Hemodynamic Effects of Nebivolol in Men: Comparison of Radionuclide Angiocardiography with Systolic Time Intervals

Franken, Philippe; Vandevivere, Johan; Geukenst, Hedwig; Verhaegen, Herman
June 1988
Angiology;Jun1988, Vol. 39 Issue 6, p526
Academic Journal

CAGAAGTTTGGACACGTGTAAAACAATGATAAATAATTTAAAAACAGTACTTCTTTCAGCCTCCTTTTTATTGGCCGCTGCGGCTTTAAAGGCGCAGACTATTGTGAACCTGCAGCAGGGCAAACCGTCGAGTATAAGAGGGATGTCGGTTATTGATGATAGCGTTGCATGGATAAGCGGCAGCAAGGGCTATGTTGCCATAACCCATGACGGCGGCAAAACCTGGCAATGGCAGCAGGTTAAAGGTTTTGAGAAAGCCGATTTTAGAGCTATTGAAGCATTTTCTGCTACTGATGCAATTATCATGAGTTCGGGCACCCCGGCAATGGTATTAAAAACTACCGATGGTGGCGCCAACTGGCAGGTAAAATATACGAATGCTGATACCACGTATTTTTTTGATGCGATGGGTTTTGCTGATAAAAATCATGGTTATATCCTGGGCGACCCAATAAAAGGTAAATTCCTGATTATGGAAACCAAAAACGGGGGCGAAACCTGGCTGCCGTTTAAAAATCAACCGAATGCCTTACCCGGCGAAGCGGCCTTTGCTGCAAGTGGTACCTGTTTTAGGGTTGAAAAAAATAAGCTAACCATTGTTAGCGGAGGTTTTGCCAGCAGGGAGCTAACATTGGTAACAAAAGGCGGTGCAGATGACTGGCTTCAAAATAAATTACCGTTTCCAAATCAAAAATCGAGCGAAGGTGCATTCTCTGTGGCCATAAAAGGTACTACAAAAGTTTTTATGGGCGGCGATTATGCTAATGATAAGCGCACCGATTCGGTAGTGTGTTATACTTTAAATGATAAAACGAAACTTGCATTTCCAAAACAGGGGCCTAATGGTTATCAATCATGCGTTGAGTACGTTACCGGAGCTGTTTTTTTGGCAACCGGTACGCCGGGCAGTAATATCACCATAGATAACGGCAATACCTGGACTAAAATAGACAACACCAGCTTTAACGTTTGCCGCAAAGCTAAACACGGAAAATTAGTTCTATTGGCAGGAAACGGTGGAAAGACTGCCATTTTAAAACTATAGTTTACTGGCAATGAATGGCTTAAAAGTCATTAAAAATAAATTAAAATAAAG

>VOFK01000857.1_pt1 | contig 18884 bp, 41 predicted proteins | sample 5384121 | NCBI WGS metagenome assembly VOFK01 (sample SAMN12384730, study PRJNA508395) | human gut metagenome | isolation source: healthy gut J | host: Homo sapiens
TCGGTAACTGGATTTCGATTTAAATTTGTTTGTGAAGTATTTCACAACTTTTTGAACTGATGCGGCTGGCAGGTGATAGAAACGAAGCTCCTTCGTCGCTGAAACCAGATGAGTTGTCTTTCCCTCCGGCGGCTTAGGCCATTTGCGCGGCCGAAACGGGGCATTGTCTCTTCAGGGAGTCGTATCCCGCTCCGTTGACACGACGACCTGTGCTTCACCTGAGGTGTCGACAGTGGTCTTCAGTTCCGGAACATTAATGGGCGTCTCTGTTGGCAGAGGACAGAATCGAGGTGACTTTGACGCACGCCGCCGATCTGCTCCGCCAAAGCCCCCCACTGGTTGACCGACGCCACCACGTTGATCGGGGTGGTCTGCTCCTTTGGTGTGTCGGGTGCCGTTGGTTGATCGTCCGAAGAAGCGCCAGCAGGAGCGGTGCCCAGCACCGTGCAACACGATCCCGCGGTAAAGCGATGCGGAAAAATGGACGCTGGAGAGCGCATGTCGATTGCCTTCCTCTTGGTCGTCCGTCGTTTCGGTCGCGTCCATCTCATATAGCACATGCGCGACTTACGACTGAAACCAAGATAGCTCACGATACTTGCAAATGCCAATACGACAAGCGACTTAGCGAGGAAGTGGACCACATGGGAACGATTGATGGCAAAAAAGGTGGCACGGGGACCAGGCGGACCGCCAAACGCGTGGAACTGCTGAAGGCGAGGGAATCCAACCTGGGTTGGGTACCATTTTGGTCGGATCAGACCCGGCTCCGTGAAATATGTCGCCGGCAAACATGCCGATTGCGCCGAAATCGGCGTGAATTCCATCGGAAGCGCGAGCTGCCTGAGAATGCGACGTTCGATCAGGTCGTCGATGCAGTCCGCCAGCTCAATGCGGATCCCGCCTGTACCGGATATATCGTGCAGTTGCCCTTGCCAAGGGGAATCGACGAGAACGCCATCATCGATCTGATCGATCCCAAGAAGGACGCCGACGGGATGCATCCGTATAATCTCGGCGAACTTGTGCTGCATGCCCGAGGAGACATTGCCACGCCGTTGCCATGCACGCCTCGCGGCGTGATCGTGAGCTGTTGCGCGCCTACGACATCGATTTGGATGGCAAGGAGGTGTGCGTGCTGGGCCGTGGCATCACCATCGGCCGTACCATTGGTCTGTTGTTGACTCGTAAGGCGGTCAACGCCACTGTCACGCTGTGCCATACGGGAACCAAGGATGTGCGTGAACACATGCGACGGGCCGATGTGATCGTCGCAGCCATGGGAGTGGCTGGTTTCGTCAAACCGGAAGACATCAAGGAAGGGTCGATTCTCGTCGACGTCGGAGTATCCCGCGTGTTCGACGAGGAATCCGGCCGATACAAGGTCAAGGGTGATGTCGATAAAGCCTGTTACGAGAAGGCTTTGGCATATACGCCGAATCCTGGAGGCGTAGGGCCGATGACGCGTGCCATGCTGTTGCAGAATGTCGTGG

In a subacute experiment the authors studied the effects of a fourteen-day treatment with nebivolol, 5 mg once a day, in 10 healthy male volunteers with a mean age of thirty-one, twenty-five to thirty-nine years, by comparing the results of the resting ratio of the preejection period (PEP,) to the left ventricular ejection time (LVETJ, as measured by systolic time intervals (STI), with the results obtained by equilibrium radionuclide angiocardiography (ERNA), using technetium 99m-labeled autologous red blood cells as a marker. A submaximal treadmill exercise test performed before and during treatment demonstrated that nebivolol significantly (p≤0.01) reduced peak exercise heart rate and systolic blood pressure from a mean value of 158 ± 5.4 bpm to 131 ± 4.3 bpm and from 171 ± 4.9 mmHg to 144 ± 4.5 mmHg respectively. The data from the STI and ERNA were calculated and analyzed independently by two observers. A highly significant (r = 0.8182, p = 0.0038) correlation was found between the changes of stroke volume (SV) and PEP,/LVET, during treatment with nebivolol. Furthermore end-diastolic volume significantly (p = 0.03) increased from a mean value of 177 ± 10.1 ml to 198 ± 6 ml and stroke volume significantly (p=0.01) increased from 120 ± 6.8 ml to 136 ± 6.3 ml. Systemic vascular resistance tended to decrease from a mean value of 11.4 ± 1.28 units to 10.6 ± 1.10 units. No changes could be observed either in ejection fraction or in cardiac output. The ratio of the PEPc/LVETc, as measured with STI, significantly (p = 0.03) improved from a mean value of 0.34 ± 0.011 to 0.30 ± 0.010, and these changes were due to both a decrease of PEPc and an increase of LVETc. The postexercise LVETc which is a marker of the positive inotropy of the exercise, significantly (p=0.002) shortened with 49 ± 4.6 msec in control conditions and also during treatment with nebivolol with 30 ± 4.6 msec (p=0.002). From all these data it appears that nebivolol, unlike classical beta-blockers, beneficially influences cardiac function at rest, owing to a combined effect on both preload and afterload. These ancillary hemodynamic activities of nebivolol may be useful in the treatment of elderly hypertensive patients with left ventricular damage.


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